Studying the lysosomal and proteasomal systems and their role in neurodegeneration and muscle homeostasis
Catastrophic, genetic neurodegenerative diseases in children are complex. Given such complexity, understanding the origin of disease is vital but challenging. To uncover these origins, we study a key organelle that serves as the digestive system of a cell: the lysosome. When the lysosome is unable to properly digest targeted molecular materials, these materials accumulate within a cell. Such abnormal accumulation leads to cell death and neurodegeneration. Through our study of the cell’s lysosomal system, we can broaden our understanding of deficient lysosomal function and how it results in catastrophic neurodegenerative disease in children and in the aging populations.
The lysosome is the main compartment of a cell that ensures balance between synthetic and degradative pathways. In our lab, we strive to deepen our understanding of this organelle, how its dysfunction contributes to pathogenesis in children, and how we can effectively develop therapeutic agents.
Our work focuses on genetically inherited lysosomal storage diseases, which allows us to dissect the mechanisms and pathways that lead to defects in lysosome function. Through a compelling basic-science program, our study of lysosomal disease models broadens our understanding of lysosomal enzyme function that controls degradation in a cell and other biological processes. Because a deficiency in these enzymes invariably leads to neurodegeneration, our research helps us understand the roots of (neuro)pathogenesis.
We begin our work with simple questions: what do these enzymes do, what do they target, and what are the consequences of their impaired function? To find these answers, we study diseases related to deficiencies in three lysosomal enzymes.
A study of three lysosomal enzymes
Cathepsin A, neuraminidase 1 (NEU1), and b-galactosidase (b-GAL) are three lysosomal enzymes that assemble into a high-molecular weight lysosomal complex. In this configuration, the enzymes modulate each other’s activity to optimally tackle the substrates they need to process. Because of their dependency on one another, single or combined deficiency in any of these three enzymes results in disease. Our goal is to dissect the features these enzymes share and uncover the unique aspects of pathogenesis in the associated diseases.
The impact of neuraminidase 1 deficiency – a key enzyme in cell physiology
While studying the cause of pathogenesis in a sialidosis model, we identified a previously unknown function of NEU1 that controls a ubiquitous process called lysosomal exocytosis. This process is primarily used by cells to repair their plasma membrane (PM) when small tears occur. It entails the movement of lysosomes to the site of damage at the PM, where they dock and eventually fuse with the PM. The docking step of the pathway is controlled by the lysosome-associated membrane protein (LAMP1), which is a natural substrate of NEU1. The fusion event results in the redistribution of lysosomal membrane proteins at the PM and releases part of the lysosome contents extracellularly.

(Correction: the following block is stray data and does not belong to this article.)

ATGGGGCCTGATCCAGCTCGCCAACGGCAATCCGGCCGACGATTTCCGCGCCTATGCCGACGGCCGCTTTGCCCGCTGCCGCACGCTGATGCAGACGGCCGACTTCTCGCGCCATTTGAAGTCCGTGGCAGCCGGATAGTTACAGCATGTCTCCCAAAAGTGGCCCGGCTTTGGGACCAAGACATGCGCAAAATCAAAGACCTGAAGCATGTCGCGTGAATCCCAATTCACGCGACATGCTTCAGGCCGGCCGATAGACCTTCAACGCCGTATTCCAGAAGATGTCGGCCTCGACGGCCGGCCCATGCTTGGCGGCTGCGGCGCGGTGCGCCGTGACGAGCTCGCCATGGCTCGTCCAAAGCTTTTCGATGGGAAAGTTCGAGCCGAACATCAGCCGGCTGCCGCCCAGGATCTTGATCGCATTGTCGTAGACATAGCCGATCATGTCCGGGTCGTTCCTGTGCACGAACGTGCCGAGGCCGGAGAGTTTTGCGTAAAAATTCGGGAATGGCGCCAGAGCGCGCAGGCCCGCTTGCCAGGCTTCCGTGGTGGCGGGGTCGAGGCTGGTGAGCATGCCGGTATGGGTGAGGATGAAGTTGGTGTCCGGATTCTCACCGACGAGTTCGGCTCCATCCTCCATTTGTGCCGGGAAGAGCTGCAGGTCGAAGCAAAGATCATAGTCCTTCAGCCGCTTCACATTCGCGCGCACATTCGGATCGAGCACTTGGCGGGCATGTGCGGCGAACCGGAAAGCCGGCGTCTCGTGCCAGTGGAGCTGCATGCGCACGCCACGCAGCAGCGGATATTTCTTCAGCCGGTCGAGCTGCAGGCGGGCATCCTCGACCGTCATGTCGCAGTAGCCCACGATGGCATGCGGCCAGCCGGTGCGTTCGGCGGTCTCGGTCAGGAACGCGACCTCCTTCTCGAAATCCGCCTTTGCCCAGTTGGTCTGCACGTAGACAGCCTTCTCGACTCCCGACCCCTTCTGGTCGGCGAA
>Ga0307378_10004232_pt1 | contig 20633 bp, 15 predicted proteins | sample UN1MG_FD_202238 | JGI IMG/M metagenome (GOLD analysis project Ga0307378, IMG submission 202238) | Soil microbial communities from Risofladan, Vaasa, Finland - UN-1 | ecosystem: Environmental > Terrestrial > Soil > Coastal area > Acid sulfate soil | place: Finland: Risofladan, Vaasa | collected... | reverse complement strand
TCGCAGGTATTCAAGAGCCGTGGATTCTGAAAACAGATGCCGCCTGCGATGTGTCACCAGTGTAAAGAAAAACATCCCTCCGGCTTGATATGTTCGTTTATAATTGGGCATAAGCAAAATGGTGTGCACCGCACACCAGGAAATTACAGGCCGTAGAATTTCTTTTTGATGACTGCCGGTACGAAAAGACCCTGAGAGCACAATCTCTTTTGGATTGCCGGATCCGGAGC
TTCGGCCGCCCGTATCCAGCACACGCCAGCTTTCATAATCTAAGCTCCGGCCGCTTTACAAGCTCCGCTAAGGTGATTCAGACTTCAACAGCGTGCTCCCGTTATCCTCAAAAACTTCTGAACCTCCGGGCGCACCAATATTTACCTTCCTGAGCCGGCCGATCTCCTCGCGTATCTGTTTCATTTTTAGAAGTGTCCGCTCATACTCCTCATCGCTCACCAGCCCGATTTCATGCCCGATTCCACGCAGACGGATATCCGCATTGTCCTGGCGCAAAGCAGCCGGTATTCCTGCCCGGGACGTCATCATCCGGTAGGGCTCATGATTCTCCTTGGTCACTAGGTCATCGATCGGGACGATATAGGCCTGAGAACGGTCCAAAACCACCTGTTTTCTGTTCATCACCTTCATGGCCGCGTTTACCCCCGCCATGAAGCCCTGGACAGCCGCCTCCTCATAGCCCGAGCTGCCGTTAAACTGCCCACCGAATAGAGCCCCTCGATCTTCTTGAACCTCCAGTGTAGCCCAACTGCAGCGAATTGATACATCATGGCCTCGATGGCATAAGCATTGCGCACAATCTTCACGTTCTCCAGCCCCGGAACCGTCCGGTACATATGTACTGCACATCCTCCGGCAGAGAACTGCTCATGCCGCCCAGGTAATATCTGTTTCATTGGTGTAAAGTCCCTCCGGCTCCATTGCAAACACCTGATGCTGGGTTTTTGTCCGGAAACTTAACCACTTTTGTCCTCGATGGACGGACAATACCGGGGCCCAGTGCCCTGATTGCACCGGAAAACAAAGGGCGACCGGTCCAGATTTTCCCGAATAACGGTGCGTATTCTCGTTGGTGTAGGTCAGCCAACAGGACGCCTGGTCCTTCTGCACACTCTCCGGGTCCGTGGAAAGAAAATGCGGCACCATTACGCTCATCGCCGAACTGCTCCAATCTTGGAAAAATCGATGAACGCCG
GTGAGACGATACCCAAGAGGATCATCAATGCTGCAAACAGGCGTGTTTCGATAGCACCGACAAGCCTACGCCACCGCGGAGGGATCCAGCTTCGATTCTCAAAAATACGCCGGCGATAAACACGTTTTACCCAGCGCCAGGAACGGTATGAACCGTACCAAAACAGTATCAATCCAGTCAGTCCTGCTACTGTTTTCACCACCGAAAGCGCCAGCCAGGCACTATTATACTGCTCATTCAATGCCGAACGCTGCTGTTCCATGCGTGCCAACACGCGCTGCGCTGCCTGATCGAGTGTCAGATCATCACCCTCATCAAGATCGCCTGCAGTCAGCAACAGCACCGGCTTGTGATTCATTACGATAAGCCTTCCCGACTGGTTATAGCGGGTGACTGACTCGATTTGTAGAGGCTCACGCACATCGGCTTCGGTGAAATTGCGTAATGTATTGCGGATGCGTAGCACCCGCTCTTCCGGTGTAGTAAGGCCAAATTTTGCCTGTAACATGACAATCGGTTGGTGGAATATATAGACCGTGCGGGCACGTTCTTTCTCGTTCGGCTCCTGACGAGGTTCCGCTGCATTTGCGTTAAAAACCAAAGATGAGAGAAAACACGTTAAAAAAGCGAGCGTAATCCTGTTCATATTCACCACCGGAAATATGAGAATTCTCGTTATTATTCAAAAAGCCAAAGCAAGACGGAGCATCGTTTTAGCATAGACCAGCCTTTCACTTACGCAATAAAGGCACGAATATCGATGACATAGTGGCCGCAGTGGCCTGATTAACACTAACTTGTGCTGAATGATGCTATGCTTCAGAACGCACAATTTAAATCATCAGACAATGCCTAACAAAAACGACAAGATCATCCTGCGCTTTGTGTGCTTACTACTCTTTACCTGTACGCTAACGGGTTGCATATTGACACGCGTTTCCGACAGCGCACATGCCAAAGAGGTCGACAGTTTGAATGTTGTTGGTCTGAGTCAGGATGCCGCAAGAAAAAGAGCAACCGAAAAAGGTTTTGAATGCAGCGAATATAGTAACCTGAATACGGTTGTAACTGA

Impaired functionality of lysosomal exocytosis links to several diseases. In contrast, in sialidosis, NEU1 deficiency provokes lysosomal accumulation of LAMP1 in an unprocessed sialylated state, which eventually causes lysosomes to dock in exceeding number at the PM, ready to fuse with the PM and abnormally release their contents extracellularly. This exacerbated lysosomal exocytosis, which occurs in cells of virtually all organs of the body and the nervous system, initiates and perpetuates a pathogenic cascade that leads to organ dysfunction and neurodegeneration. In neurons, for instance, the abnormal extracellular deposition of amyloid occurs via excessive lysosomal exocytosis, which in turn elicits a massive neuroinflammatory response.
Most importantly, this dysregulated pathway downstream of NEU1 deficiency can explain aspects of disease pathogenesis not only in this pediatric lysosomal disease but also in more common adult conditions, like Alzheimer’s disease, idiopathic fibrosis, and cancer. These studies are the main research focus in the d’Azzo laboratory.
In all our work, we strive to identify the correct starting point of pathogenesis in these genetic neurodegenerative diseases that raise awareness to the lysosomal system’s role in both pediatric and adult diseases. We apply a variety of approaches—ex vivo gene therapy, AAV-mediated therapy, enzyme replacement, drug therapy—that strive to restore enzyme function and aid the development of effective therapies for pediatric and adult diseases affecting the lysosomal system. A consistent, relentlessly curious approach guides all the work our laboratory leads.
Dr. Alessandra d’Azzo is a faculty member in the department of genetics and Endowed Chair in genetics and gene therapy at St. Jude Children’s Research Hospital. She received her two PhDs from the University of Milano, Italy and Erasmus University in Rotterdam, The Netherlands. At St. Jude, she leads her lab in an investigation of the lysosomal system and the catastrophic, genetic diseases associated with lysosomal dysfunction. Her approach is one driven by a relentless curiosity and a passion for science discoveries that help develop therapeutic treatment for children.
A relentlessly curious team of scientists that collaboratively works to expand the understanding of catastrophic, genetic neurodegenerative diseases in children.